In How to Speak Money, John Lanchester explains how the monied people talk about their mountains of cash.


November 26 • 8:00 AM

The Exponential Benefits of Eating Less

Eating less food—whole food and junk food, meat and plants, organic and conventional, GMO and non-GMO—would do a lot more than just better our personal health.


November 26 • 6:00 AM

The Incorruptible Bodies of Saints

Their figures were helped along by embalming, but, somehow, everyone forgot that part.


November 26 • 4:00 AM

The Geography of Real Estate Markets Is Shifting Under Our Feet

Policies aimed at unleashing supply in order to make housing more affordable are relying on outdated models.



November 25 • 4:00 PM

Is the Federal Reserve Bank of New York Doing Enough to Monitor Wall Street?

Bank President William Dudley says supervision is stronger than ever, but Democratic senators are unconvinced: “You need to fix it, Mr. Dudley, or we need to get someone who will.”


November 25 • 3:30 PM

Cultural Activities Help Seniors Retain Health Literacy

New research finds a link between the ability to process health-related information and regular attendance at movies, plays, and concerts.


November 25 • 12:00 PM

Why Did Doctors Stop Giving Women Orgasms?

You can thank the rise of the vibrator for that, according to technology historian Rachel Maines.


November 25 • 10:08 AM

Geography, Race, and LOLs

The online lexicon spreads through racial and ethnic groups as much as it does through geography and other traditional linguistic measures.


November 25 • 10:00 AM

If It’s Yellow, Seriously, Let It Mellow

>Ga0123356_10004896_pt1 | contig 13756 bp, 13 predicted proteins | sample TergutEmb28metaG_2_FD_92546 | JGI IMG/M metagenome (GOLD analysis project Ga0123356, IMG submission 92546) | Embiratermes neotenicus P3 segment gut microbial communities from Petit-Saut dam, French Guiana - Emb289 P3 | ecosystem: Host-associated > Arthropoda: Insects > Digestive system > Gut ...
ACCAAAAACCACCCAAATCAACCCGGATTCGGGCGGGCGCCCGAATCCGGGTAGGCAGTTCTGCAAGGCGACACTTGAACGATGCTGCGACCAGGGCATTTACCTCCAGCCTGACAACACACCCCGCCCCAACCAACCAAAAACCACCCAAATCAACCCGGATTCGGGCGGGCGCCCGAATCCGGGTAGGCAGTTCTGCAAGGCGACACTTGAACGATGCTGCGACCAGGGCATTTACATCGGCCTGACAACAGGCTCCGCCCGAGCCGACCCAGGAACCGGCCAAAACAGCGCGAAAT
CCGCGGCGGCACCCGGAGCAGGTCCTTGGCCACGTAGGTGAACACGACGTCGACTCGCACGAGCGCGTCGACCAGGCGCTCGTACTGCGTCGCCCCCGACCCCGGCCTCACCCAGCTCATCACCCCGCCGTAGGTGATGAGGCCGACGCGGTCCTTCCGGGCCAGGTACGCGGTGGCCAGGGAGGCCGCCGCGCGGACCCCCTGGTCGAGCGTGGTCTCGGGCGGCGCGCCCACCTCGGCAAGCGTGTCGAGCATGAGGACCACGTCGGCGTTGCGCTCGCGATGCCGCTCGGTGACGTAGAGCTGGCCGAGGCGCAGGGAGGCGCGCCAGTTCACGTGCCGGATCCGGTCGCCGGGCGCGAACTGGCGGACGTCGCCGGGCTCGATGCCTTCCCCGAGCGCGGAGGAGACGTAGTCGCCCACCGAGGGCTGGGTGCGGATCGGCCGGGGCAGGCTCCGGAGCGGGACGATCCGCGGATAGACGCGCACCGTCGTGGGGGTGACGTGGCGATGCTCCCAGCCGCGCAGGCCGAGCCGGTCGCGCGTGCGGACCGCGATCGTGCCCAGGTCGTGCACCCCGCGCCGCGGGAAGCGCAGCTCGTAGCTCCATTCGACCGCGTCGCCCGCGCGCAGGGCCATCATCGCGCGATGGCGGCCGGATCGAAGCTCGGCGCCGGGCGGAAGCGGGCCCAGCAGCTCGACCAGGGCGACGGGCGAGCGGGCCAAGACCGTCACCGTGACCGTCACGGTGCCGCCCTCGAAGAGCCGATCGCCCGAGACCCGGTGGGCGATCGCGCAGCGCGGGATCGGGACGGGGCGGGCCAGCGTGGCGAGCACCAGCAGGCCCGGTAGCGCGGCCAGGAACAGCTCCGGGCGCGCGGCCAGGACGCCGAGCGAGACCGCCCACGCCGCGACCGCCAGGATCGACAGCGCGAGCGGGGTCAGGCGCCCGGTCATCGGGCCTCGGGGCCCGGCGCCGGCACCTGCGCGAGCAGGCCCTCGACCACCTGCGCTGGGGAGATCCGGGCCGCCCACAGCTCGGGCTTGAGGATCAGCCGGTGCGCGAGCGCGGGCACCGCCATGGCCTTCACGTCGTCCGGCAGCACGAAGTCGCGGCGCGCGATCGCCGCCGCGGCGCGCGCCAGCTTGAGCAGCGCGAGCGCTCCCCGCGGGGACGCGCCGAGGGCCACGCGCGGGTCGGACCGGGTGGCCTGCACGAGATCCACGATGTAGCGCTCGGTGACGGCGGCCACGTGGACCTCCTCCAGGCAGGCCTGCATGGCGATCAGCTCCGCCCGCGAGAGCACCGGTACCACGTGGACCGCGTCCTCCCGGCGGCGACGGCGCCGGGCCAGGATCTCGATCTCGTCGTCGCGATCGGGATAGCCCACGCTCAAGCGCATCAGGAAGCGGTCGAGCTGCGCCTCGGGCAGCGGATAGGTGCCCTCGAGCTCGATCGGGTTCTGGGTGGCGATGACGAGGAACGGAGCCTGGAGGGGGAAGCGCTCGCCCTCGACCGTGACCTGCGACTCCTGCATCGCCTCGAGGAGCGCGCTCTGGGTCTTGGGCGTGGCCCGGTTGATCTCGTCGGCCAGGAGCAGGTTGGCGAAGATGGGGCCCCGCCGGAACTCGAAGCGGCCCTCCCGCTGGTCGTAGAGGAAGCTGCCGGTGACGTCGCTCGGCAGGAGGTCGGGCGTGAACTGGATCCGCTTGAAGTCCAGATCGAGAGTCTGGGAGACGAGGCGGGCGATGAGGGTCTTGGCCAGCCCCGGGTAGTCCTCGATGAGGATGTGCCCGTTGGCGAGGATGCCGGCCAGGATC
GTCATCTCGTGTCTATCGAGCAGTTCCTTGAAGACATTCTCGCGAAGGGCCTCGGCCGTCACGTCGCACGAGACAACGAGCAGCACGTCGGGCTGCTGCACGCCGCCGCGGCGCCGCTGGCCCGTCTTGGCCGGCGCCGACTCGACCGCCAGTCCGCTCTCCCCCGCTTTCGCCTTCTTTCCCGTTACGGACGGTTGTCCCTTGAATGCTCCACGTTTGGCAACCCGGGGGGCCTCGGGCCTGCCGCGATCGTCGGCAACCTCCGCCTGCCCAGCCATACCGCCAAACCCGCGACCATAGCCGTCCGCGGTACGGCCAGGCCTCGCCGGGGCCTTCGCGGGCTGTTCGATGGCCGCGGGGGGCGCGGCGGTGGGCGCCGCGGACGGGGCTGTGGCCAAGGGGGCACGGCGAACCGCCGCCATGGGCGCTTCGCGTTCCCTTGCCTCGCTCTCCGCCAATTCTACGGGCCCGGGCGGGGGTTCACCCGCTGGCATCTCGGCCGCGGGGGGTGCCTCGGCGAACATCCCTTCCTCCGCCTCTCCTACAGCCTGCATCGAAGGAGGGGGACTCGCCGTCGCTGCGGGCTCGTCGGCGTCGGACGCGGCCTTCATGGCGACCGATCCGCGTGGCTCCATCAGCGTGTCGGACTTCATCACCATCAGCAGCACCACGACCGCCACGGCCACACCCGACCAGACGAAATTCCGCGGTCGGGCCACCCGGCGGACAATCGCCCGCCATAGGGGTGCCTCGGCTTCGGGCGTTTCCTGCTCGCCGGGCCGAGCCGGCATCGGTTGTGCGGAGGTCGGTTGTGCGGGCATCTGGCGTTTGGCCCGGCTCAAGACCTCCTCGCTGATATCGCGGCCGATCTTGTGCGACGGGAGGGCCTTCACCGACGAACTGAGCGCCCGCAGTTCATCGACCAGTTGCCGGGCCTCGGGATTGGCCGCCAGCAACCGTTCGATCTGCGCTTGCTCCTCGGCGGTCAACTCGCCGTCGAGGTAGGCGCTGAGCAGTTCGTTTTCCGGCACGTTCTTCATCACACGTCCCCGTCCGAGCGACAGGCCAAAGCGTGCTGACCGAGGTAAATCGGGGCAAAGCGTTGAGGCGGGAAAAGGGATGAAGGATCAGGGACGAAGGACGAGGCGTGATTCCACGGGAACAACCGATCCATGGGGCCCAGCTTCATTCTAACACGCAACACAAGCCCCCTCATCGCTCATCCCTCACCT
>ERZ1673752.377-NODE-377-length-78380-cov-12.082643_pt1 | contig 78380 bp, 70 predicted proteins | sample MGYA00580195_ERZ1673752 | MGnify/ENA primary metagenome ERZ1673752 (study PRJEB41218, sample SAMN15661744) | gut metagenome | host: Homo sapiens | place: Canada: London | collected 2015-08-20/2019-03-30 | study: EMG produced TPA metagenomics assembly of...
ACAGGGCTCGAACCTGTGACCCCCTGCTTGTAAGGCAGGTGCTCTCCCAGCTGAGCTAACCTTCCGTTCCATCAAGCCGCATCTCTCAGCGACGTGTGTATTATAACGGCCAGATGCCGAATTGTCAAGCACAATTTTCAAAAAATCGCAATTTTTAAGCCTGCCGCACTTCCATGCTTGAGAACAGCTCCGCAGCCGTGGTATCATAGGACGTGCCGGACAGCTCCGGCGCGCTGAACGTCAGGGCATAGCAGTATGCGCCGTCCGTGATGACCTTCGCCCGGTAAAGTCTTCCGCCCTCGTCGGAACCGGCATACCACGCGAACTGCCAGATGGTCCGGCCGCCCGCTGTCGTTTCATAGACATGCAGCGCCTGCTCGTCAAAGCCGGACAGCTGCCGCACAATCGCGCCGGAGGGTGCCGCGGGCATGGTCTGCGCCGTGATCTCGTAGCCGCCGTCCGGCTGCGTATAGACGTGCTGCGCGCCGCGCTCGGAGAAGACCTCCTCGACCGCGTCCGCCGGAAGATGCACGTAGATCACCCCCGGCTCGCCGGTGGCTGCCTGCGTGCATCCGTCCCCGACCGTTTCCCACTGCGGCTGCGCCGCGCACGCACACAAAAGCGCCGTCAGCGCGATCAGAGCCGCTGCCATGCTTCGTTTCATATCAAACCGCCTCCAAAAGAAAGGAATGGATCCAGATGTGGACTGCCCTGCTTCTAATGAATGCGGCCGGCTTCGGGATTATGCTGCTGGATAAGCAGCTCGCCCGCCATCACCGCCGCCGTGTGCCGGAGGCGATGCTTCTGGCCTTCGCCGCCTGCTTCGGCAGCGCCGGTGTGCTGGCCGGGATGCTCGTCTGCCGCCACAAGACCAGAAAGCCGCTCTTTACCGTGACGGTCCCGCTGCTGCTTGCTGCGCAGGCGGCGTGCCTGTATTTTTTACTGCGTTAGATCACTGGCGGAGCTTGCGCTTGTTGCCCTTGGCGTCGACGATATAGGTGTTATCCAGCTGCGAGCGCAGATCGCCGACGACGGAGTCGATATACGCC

If you actually care about water and the future of the species, you’ll think twice about flushing.


November 25 • 8:00 AM

Sometimes You Should Just Say No to Surgery

The introduction of national thyroid cancer screening in South Korea led to a 15-fold increase in diagnoses and a corresponding explosion of operations—but no difference in mortality rates. This is a prime example of over-diagnosis that’s contributing to bloated health care costs.



November 25 • 6:00 AM

The Long War Between Highbrow and Lowbrow

Despise The Avengers? Loathe the snobs who despise The Avengers? You’re not the first.


November 25 • 4:00 AM

Are Women More Open to Sex Than They Admit?

New research questions the conventional wisdom that men overestimate women’s level of sexual interest in them.


November 25 • 2:00 AM

The Geography of Innovation, or, Why Almost All Japanese People Hate Root Beer

Innovation is not a product of population density, but of something else entirely.


November 24 • 4:00 PM

Federal Reserve Announces Sweeping Review of Its Big Bank Oversight

The Federal Reserve Board wants to look at whether the views of examiners are being heard by higher-ups.



November 24 • 2:00 PM

That Catcalling Video Is a Reminder of Why Research Methods Are So Important

If your methods aren’t sound then neither are your findings.


November 24 • 12:00 PM

Yes, Republicans Can Still Win the White House

If the economy in 2016 is where it was in 2012 or better, Democrats will likely retain the White House. If not, well….


November 24 • 11:36 AM

Feeling—Not Being—Wealthy Cuts Support for Economic Redistribution

A new study suggests it’s relative wealth that leads people to oppose taxing the rich and giving to the poor.


Follow us


Attitudes About Race Affect Actions, Even When They Don’t

Tiny effects of attitudes on individuals' actions pile up quickly.

Geography, Race, and LOLs

The online lexicon spreads through racial and ethnic groups as much as it does through geography and other traditional linguistic measures.

Feeling—Not Being—Wealthy Cuts Support for Economic Redistribution

A new study suggests it's relative wealth that leads people to oppose taxing the rich and giving to the poor.

Sufferers of Social Anxiety Disorder, Your Friends Like You

The first study of friends' perceptions suggest they know something's off with their pals but like them just the same.

Standing Up for My Group by Kicking Yours

Members of a minority ethnic group are less likely to express support for gay equality if they believe their own group suffers from discrimination.

The Big One

One in two United States senators and two in five House members who left office between 1998 and 2004 became lobbyists. November/December 2014

Copyright © 2014 by Pacific Standard and The Miller-McCune Center for Research, Media, and Public Policy. All Rights Reserved.